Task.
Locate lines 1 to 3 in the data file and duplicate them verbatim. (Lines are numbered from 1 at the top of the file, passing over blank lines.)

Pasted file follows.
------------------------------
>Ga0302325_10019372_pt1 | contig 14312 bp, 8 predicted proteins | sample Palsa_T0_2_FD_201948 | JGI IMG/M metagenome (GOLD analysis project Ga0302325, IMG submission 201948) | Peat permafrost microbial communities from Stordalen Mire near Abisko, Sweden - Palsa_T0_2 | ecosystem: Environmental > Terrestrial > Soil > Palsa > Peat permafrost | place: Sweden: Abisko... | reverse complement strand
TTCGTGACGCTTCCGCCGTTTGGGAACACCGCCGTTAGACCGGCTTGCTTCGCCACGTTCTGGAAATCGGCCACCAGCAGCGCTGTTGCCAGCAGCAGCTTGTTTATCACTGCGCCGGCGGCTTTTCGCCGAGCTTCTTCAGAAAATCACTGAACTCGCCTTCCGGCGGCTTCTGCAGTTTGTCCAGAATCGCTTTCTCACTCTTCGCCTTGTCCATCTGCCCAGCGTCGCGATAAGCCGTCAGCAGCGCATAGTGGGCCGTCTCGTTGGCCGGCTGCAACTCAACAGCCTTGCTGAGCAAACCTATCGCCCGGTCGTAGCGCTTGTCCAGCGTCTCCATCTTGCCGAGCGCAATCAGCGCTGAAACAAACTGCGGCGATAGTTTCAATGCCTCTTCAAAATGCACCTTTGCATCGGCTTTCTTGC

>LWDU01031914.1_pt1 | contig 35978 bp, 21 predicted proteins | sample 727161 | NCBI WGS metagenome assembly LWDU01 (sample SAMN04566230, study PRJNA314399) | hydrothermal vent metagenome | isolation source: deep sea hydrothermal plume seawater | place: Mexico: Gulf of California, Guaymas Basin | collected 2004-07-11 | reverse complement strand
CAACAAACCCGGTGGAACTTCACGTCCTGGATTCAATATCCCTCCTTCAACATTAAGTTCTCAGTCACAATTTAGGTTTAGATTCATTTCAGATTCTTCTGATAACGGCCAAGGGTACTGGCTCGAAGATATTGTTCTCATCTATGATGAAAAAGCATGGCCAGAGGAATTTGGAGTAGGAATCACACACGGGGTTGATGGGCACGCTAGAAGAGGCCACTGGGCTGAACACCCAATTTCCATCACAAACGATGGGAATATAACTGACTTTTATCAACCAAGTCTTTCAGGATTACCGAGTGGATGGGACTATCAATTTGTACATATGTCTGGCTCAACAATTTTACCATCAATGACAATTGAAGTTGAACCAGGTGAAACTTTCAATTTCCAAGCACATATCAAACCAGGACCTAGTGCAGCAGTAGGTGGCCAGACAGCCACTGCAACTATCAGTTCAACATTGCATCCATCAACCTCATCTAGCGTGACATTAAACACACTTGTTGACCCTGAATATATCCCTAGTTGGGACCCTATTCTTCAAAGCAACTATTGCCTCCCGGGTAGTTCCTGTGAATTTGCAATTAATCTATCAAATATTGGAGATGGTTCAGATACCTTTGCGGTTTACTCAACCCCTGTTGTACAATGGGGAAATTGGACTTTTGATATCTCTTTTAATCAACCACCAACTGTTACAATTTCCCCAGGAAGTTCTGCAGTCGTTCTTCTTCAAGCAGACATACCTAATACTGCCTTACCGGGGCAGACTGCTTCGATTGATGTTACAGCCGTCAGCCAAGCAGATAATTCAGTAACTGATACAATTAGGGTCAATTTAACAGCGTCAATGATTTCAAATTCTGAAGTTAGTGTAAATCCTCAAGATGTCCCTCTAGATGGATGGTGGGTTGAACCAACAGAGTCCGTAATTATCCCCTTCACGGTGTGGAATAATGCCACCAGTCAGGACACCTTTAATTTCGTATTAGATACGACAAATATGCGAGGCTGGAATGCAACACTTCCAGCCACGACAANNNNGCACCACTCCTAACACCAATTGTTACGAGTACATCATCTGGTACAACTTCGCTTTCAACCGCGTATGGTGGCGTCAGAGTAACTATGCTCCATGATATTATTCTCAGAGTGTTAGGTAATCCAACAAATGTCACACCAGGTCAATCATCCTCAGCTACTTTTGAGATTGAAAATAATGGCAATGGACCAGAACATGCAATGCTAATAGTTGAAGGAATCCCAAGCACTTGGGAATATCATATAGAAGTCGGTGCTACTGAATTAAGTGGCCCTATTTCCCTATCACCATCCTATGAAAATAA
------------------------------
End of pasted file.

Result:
>Ga0302325_10019372_pt1 | contig 14312 bp, 8 predicted proteins | sample Palsa_T0_2_FD_201948 | JGI IMG/M metagenome (GOLD analysis project Ga0302325, IMG submission 201948) | Peat permafrost microbial communities from Stordalen Mire near Abisko, Sweden - Palsa_T0_2 | ecosystem: Environmental > Terrestrial > Soil > Palsa > Peat permafrost | place: Sweden: Abisko... | reverse complement strand
TTCGTGACGCTTCCGCCGTTTGGGAACACCGCCGTTAGACCGGCTTGCTTCGCCACGTTCTGGAAATCGGCCACCAGCAGCGCTGTTGCCAGCAGCAGCTTGTTTATCACTGCGCCGGCGGCTTTTCGCCGAGCTTCTTCAGAAAATCACTGAACTCGCCTTCCGGCGGCTTCTGCAGTTTGTCCAGAATCGCTTTCTCACTCTTCGCCTTGTCCATCTGCCCAGCGTCGCGATAAGCCGTCAGCAGCGCATAGTGGGCCGTCTCGTTGGCCGGCTGCAACTCAACAGCCTTGCTGAGCAAACCTATCGCCCGGTCGTAGCGCTTGTCCAGCGTCTCCATCTTGCCGAGCGCAATCAGCGCTGAAACAAACTGCGGCGATAGTTTCAATGCCTCTTCAAAATGCACCTTTGCATCGGCTTTCTTGC

>LWDU01031914.1_pt1 | contig 35978 bp, 21 predicted proteins | sample 727161 | NCBI WGS metagenome assembly LWDU01 (sample SAMN04566230, study PRJNA314399) | hydrothermal vent metagenome | isolation source: deep sea hydrothermal plume seawater | place: Mexico: Gulf of California, Guaymas Basin | collected 2004-07-11 | reverse complement strand